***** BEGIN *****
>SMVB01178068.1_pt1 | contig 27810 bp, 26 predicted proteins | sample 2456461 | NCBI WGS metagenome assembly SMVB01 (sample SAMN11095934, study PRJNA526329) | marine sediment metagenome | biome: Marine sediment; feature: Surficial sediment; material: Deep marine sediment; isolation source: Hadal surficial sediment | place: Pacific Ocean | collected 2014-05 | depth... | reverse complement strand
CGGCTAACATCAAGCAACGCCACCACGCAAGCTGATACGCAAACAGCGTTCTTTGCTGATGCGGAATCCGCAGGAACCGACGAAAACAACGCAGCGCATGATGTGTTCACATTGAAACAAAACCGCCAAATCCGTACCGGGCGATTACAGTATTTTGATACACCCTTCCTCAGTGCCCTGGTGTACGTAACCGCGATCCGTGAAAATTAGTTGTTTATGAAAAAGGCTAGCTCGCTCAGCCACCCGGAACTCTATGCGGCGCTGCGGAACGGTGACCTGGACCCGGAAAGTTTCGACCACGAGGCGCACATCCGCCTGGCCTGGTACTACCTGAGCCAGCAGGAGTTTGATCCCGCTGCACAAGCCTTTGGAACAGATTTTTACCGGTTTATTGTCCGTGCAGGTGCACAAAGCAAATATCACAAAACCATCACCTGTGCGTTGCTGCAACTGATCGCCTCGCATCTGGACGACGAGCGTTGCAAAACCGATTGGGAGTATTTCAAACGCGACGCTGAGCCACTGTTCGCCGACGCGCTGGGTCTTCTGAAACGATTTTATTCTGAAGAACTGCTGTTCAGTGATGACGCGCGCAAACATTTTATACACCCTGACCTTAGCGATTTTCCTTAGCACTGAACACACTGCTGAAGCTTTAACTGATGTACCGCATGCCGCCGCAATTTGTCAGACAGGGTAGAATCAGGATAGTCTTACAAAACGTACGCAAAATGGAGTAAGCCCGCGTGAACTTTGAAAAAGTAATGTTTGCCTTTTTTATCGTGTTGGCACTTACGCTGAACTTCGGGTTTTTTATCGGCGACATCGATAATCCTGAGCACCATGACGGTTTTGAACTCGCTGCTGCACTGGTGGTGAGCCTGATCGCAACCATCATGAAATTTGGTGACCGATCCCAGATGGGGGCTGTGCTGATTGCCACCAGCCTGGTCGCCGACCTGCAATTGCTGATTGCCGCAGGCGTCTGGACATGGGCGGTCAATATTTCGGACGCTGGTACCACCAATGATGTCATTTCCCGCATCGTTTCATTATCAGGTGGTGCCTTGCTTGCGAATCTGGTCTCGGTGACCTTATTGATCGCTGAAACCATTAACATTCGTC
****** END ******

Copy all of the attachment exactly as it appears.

>SMVB01178068.1_pt1 | contig 27810 bp, 26 predicted proteins | sample 2456461 | NCBI WGS metagenome assembly SMVB01 (sample SAMN11095934, study PRJNA526329) | marine sediment metagenome | biome: Marine sediment; feature: Surficial sediment; material: Deep marine sediment; isolation source: Hadal surficial sediment | place: Pacific Ocean | collected 2014-05 | depth... | reverse complement strand
CGGCTAACATCAAGCAACGCCACCACGCAAGCTGATACGCAAACAGCGTTCTTTGCTGATGCGGAATCCGCAGGAACCGACGAAAACAACGCAGCGCATGATGTGTTCACATTGAAACAAAACCGCCAAATCCGTACCGGGCGATTACAGTATTTTGATACACCCTTCCTCAGTGCCCTGGTGTACGTAACCGCGATCCGTGAAAATTAGTTGTTTATGAAAAAGGCTAGCTCGCTCAGCCACCCGGAACTCTATGCGGCGCTGCGGAACGGTGACCTGGACCCGGAAAGTTTCGACCACGAGGCGCACATCCGCCTGGCCTGGTACTACCTGAGCCAGCAGGAGTTTGATCCCGCTGCACAAGCCTTTGGAACAGATTTTTACCGGTTTATTGTCCGTGCAGGTGCACAAAGCAAATATCACAAAACCATCACCTGTGCGTTGCTGCAACTGATCGCCTCGCATCTGGACGACGAGCGTTGCAAAACCGATTGGGAGTATTTCAAACGCGACGCTGAGCCACTGTTCGCCGACGCGCTGGGTCTTCTGAAACGATTTTATTCTGAAGAACTGCTGTTCAGTGATGACGCGCGCAAACATTTTATACACCCTGACCTTAGCGATTTTCCTTAGCACTGAACACACTGCTGAAGCTTTAACTGATGTACCGCATGCCGCCGCAATTTGTCAGACAGGGTAGAATCAGGATAGTCTTACAAAACGTACGCAAAATGGAGTAAGCCCGCGTGAACTTTGAAAAAGTAATGTTTGCCTTTTTTATCGTGTTGGCACTTACGCTGAACTTCGGGTTTTTTATCGGCGACATCGATAATCCTGAGCACCATGACGGTTTTGAACTCGCTGCTGCACTGGTGGTGAGCCTGATCGCAACCATCATGAAATTTGGTGACCGATCCCAGATGGGGGCTGTGCTGATTGCCACCAGCCTGGTCGCCGACCTGCAATTGCTGATTGCCGCAGGCGTCTGGACATGGGCGGTCAATATTTCGGACGCTGGTACCACCAATGATGTCATTTCCCGCATCGTTTCATTATCAGGTGGTGCCTTGCTTGCGAATCTGGTCTCGGTGACCTTATTGATCGCTGAAACCATTAACATTCGTC